The Transylvania Times -

Hawkins Discusses State's Response To Economic Development - Brevard NC

 

September 27, 2018



How to promote economic growth in North Carolina’s rural areas, such as Transylvania County, is one of the focuses of the Economic Development Partnership of North Carolina (EDPNC).

During Monday’s Board of Commissioners’ meeting, Commissioner Mike Hawkins, an EDPNC board member, talked about the organization and particularly about the entity’s latest focus on rural North Carolina.

The EDPNC was formed in 2014 by Gov. Pat McCrory and is the lead economic development agency in the state, working with the N.C. Department of Commerce to grow the state’s economy. It’s a private entity, Hawkins said, which is seen as having advantages, from an economic development standpoint, such as flexibility, speed and leadership. The 15-member board includes top business officials, lawyers and others. The EDPNC focuses on five areas:

•Business recruitment: Hawkins said the bid, for example, to bring Amazon to the state is one of EDPNC’s roles. In any given year, he said, EDPNC assists with bringing in 200 business, creating 15,000 jobs.

•Existing business development: The bulk of new jobs, Hawkins said, come from existing businesses.

In North Carolina, roughly 80 percent of new jobs come from existing businesses.

•Export assistance: The EDPNC has a whole department that helps North Carolina businesses that export.

•International markets: To attract international businesses, the EDPNC has offices in eight different countries.

•Travel and tourism: Hawkins described it as the “biggest area,” as far spending on marketing the state. Hawkins is also chair of the EDPNC Travel and Tourism board.

Going Rural

Hawkins said new business recruitment, typically, occurs in urban areas, and the EDPNC board has been discussing how to promote growth in rural areas. Hawkins was tasked with chairing a subcommittee to look at rural issues and how to make it easier for rural areas to attract businesses and investment. The big difference between rural and urban North Carolina, Hawkins said, is the “basic building blocks of community.” The “building blocks” are identified as workforce support and development, education, infrastructure, health and leadership. Hawkins also referenced a survey by a site selection magazine that asks CEOs and site consultants each year the most important factors in getting a business to locate. In 2017, the top five were highway accessibility; labor costs; availability of skilled labor; quality of life; and tax exemptions and incentives. Urban areas have the advantage because they already have some of the “building blocks” in place and are working on other things, while rural areas are still trying to get some of the basics in place. Hawkins’ EDPNC Rural Work Group decided to invite economic developers from across the state to a two-day conference in July in Pinehurst to address the “building blocks” and how they can be applied to their counties. The by-invitation only event had 219 participants from 70 counties (61 rural and nine urban).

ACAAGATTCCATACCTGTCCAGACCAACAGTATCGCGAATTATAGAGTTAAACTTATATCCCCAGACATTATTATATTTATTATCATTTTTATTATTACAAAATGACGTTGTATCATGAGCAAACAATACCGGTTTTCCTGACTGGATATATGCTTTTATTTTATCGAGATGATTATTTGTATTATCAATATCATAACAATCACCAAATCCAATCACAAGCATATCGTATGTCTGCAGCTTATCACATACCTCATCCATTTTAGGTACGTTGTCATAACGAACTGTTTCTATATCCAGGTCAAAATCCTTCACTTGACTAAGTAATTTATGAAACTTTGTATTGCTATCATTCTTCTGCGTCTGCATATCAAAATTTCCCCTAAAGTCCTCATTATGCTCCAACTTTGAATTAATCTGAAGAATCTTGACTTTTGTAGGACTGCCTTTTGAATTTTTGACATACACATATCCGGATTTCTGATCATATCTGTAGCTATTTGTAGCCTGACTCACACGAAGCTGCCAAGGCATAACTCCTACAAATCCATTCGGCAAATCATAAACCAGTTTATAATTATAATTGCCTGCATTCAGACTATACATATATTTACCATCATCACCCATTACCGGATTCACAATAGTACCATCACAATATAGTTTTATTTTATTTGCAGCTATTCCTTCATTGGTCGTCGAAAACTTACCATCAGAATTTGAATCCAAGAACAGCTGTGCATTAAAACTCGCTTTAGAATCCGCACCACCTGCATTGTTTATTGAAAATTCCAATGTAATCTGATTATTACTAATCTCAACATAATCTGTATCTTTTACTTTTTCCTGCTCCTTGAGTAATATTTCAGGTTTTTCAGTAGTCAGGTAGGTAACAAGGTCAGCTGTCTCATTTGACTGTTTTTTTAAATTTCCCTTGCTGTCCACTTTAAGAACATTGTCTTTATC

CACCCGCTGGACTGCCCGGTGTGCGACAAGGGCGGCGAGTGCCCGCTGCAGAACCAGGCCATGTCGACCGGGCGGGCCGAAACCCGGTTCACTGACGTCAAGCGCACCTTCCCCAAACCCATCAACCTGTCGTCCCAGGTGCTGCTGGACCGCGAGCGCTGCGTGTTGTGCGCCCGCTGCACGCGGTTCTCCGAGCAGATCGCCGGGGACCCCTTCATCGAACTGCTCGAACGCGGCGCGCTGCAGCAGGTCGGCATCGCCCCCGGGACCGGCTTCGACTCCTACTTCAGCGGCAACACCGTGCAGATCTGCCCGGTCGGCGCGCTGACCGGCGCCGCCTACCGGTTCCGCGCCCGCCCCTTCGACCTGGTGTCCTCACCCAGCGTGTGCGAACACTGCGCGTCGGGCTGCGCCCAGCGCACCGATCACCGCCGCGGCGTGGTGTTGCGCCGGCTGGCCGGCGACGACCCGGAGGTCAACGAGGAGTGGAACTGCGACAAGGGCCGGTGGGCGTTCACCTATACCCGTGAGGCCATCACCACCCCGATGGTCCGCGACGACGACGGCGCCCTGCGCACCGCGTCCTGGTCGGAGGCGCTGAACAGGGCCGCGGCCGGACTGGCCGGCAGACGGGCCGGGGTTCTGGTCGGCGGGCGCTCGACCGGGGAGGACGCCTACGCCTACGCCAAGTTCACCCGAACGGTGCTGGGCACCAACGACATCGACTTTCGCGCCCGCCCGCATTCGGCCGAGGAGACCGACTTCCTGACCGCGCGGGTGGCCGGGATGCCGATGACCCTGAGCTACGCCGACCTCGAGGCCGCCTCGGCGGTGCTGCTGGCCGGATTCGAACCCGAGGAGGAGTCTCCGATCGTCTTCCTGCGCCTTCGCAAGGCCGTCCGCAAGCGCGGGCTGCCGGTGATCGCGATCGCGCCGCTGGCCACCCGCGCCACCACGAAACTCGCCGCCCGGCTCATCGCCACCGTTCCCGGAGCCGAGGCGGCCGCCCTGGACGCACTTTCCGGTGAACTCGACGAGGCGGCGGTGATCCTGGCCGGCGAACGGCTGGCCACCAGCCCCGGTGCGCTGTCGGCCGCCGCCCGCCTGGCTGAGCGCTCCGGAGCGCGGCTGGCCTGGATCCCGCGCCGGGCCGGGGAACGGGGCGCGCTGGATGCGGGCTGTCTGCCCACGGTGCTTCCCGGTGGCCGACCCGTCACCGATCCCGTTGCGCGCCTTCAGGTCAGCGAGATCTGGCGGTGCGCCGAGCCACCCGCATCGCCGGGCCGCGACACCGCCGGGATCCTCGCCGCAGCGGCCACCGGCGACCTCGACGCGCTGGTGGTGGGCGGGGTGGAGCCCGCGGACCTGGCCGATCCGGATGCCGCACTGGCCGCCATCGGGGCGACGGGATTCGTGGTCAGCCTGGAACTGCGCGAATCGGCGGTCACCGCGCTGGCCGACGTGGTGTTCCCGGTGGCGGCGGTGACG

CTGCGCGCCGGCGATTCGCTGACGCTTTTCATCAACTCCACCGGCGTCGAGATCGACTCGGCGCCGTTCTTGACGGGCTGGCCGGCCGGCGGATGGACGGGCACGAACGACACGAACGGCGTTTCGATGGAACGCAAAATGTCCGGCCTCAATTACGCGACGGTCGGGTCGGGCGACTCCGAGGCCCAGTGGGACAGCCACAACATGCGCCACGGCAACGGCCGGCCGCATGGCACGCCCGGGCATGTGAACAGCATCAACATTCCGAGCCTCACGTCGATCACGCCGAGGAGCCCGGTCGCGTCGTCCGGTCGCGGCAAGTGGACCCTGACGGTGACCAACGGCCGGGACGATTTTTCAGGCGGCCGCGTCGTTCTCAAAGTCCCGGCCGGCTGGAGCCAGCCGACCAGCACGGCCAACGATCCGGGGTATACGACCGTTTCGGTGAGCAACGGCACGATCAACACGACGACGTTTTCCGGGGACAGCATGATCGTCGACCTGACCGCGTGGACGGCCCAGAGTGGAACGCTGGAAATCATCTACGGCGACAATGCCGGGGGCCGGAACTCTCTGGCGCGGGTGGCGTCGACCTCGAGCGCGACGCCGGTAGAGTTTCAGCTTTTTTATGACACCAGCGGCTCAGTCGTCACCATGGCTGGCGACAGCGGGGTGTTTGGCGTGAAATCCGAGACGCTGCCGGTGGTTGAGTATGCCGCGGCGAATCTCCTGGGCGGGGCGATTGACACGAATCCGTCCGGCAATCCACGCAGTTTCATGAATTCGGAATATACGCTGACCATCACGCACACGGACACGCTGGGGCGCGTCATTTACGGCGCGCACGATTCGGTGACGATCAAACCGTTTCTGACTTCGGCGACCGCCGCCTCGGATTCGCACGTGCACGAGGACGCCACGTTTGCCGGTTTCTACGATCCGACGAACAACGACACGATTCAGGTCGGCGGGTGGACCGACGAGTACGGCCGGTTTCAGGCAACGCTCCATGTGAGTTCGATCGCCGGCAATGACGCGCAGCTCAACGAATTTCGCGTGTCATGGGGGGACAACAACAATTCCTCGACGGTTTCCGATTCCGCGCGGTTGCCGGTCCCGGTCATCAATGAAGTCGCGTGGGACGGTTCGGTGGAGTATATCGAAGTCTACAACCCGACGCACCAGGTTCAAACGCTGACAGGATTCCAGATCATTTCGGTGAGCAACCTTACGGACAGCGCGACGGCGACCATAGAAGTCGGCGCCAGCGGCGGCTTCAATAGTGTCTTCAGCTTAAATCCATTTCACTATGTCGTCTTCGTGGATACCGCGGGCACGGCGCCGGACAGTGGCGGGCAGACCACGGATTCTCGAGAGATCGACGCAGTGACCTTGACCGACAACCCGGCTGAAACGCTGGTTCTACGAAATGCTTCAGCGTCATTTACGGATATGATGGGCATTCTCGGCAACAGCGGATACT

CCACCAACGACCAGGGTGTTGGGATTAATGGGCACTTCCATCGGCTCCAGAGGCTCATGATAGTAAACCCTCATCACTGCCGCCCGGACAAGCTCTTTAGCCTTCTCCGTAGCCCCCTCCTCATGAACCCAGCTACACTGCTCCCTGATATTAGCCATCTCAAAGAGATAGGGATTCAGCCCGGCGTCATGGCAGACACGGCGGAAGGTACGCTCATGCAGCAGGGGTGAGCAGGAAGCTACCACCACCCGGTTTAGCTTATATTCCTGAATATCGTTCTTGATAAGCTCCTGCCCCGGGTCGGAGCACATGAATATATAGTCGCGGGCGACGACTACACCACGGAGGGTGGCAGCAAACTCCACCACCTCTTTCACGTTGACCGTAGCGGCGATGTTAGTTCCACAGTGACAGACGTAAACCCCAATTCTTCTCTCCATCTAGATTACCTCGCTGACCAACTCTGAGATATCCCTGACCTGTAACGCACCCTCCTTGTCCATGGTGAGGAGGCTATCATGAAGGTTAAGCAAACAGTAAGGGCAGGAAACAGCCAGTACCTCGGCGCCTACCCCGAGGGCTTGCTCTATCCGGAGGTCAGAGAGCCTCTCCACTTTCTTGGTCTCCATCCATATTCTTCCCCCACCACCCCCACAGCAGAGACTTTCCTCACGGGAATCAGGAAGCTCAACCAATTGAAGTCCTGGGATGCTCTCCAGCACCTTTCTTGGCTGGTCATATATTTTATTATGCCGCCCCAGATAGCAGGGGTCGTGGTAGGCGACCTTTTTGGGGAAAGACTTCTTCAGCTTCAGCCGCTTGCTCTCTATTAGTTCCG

Transylvania County participants included Josh Hallingse, the Transylvania Economic Alliance’s executive director; Alliance board members Jeremy Owen, Mark Tooley and Amber Webb; and Laura Leatherwood, Blue Ridge Community College’s president. The conference, Hawkins said, included a speaker for each of the “building blocks.” Hawkins summarized each presentation:

•Workforce support and development: Rural growth is challenging. Almost all of North Carolina’s 80 rural counties have had negative job growth from 2007-2017. Jobs exist, but people’s skills and interest don’t always align with jobs. While rural and urban areas face similar problems, rural areas have fewer resources to use, so collaboration is essential.